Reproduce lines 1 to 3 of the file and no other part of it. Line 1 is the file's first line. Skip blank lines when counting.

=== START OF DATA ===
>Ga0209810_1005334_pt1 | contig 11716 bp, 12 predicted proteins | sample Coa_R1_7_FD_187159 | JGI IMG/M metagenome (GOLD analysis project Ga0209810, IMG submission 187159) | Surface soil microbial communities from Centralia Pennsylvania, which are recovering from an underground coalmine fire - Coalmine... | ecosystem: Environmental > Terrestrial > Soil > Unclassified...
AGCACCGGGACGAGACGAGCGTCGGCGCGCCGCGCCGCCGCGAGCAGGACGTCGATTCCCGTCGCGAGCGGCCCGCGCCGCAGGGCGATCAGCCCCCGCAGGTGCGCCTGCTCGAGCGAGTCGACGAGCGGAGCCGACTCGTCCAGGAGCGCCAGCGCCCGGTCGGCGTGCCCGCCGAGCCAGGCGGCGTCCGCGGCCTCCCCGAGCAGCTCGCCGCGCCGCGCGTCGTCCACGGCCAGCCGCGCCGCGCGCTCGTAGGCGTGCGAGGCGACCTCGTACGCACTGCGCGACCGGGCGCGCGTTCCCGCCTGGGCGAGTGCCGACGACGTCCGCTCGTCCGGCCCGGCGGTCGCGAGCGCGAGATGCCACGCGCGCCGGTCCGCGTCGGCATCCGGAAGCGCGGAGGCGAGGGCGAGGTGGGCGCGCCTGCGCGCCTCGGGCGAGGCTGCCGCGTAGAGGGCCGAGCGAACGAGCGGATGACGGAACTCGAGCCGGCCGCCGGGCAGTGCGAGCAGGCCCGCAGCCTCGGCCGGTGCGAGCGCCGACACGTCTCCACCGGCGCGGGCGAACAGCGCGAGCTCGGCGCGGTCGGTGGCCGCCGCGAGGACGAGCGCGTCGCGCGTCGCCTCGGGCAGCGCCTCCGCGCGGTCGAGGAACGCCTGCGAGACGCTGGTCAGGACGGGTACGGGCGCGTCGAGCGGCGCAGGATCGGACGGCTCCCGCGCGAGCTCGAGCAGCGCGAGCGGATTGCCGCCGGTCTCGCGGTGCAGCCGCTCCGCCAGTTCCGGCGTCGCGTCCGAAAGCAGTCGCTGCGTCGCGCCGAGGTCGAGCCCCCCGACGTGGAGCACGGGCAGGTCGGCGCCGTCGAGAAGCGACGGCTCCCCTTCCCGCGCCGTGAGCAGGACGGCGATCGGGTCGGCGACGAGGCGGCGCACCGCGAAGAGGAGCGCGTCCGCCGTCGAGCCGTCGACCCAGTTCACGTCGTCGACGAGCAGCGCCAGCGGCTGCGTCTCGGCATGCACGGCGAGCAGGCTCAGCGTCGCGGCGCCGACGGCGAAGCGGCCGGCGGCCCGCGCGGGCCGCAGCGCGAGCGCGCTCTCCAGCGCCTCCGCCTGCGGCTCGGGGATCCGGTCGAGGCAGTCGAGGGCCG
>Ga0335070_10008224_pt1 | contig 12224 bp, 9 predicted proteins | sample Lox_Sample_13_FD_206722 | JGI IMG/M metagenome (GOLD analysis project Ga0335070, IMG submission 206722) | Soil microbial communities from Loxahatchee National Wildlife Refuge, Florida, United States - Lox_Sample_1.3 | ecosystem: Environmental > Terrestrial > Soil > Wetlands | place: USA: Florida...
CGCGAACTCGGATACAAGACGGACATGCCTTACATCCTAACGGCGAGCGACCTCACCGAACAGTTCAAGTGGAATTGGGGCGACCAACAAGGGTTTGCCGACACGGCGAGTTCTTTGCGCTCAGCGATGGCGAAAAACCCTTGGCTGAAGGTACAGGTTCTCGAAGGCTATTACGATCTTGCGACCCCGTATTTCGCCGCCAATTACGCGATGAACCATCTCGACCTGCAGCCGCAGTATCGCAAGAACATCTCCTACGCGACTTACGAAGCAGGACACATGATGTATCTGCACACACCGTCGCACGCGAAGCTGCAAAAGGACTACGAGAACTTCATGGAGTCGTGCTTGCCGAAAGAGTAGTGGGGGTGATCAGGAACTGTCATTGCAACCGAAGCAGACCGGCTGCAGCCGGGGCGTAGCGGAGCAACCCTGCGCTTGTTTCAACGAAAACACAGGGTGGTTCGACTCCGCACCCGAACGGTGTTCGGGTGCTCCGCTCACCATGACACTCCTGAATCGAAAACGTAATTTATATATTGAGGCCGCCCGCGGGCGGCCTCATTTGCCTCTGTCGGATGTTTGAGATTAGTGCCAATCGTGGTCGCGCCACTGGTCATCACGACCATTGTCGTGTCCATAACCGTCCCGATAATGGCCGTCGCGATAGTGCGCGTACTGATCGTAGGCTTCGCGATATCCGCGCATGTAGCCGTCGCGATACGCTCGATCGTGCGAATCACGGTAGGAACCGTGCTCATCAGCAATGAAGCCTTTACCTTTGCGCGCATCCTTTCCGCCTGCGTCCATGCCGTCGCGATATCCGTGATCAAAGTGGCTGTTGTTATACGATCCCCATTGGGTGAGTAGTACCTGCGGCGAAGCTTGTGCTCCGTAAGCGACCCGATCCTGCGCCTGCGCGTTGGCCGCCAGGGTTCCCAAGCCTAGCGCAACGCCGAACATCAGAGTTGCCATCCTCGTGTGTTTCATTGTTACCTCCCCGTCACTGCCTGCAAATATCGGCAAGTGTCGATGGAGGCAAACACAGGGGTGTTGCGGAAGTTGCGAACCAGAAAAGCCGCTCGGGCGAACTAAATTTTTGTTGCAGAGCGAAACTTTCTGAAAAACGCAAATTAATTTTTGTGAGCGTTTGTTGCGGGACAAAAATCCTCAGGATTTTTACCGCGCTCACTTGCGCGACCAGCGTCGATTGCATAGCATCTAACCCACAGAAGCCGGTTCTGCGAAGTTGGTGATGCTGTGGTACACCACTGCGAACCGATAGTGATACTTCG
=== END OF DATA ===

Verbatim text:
>Ga0209810_1005334_pt1 | contig 11716 bp, 12 predicted proteins | sample Coa_R1_7_FD_187159 | JGI IMG/M metagenome (GOLD analysis project Ga0209810, IMG submission 187159) | Surface soil microbial communities from Centralia Pennsylvania, which are recovering from an underground coalmine fire - Coalmine... | ecosystem: Environmental > Terrestrial > Soil > Unclassified...
AGCACCGGGACGAGACGAGCGTCGGCGCGCCGCGCCGCCGCGAGCAGGACGTCGATTCCCGTCGCGAGCGGCCCGCGCCGCAGGGCGATCAGCCCCCGCAGGTGCGCCTGCTCGAGCGAGTCGACGAGCGGAGCCGACTCGTCCAGGAGCGCCAGCGCCCGGTCGGCGTGCCCGCCGAGCCAGGCGGCGTCCGCGGCCTCCCCGAGCAGCTCGCCGCGCCGCGCGTCGTCCACGGCCAGCCGCGCCGCGCGCTCGTAGGCGTGCGAGGCGACCTCGTACGCACTGCGCGACCGGGCGCGCGTTCCCGCCTGGGCGAGTGCCGACGACGTCCGCTCGTCCGGCCCGGCGGTCGCGAGCGCGAGATGCCACGCGCGCCGGTCCGCGTCGGCATCCGGAAGCGCGGAGGCGAGGGCGAGGTGGGCGCGCCTGCGCGCCTCGGGCGAGGCTGCCGCGTAGAGGGCCGAGCGAACGAGCGGATGACGGAACTCGAGCCGGCCGCCGGGCAGTGCGAGCAGGCCCGCAGCCTCGGCCGGTGCGAGCGCCGACACGTCTCCACCGGCGCGGGCGAACAGCGCGAGCTCGGCGCGGTCGGTGGCCGCCGCGAGGACGAGCGCGTCGCGCGTCGCCTCGGGCAGCGCCTCCGCGCGGTCGAGGAACGCCTGCGAGACGCTGGTCAGGACGGGTACGGGCGCGTCGAGCGGCGCAGGATCGGACGGCTCCCGCGCGAGCTCGAGCAGCGCGAGCGGATTGCCGCCGGTCTCGCGGTGCAGCCGCTCCGCCAGTTCCGGCGTCGCGTCCGAAAGCAGTCGCTGCGTCGCGCCGAGGTCGAGCCCCCCGACGTGGAGCACGGGCAGGTCGGCGCCGTCGAGAAGCGACGGCTCCCCTTCCCGCGCCGTGAGCAGGACGGCGATCGGGTCGGCGACGAGGCGGCGCACCGCGAAGAGGAGCGCGTCCGCCGTCGAGCCGTCGACCCAGTTCACGTCGTCGACGAGCAGCGCCAGCGGCTGCGTCTCGGCATGCACGGCGAGCAGGCTCAGCGTCGCGGCGCCGACGGCGAAGCGGCCGGCGGCCCGCGCGGGCCGCAGCGCGAGCGCGCTCTCCAGCGCCTCCGCCTGCGGCTCGGGGATCCGGTCGAGGCAGTCGAGGGCCG
>Ga0335070_10008224_pt1 | contig 12224 bp, 9 predicted proteins | sample Lox_Sample_13_FD_206722 | JGI IMG/M metagenome (GOLD analysis project Ga0335070, IMG submission 206722) | Soil microbial communities from Loxahatchee National Wildlife Refuge, Florida, United States - Lox_Sample_1.3 | ecosystem: Environmental > Terrestrial > Soil > Wetlands | place: USA: Florida...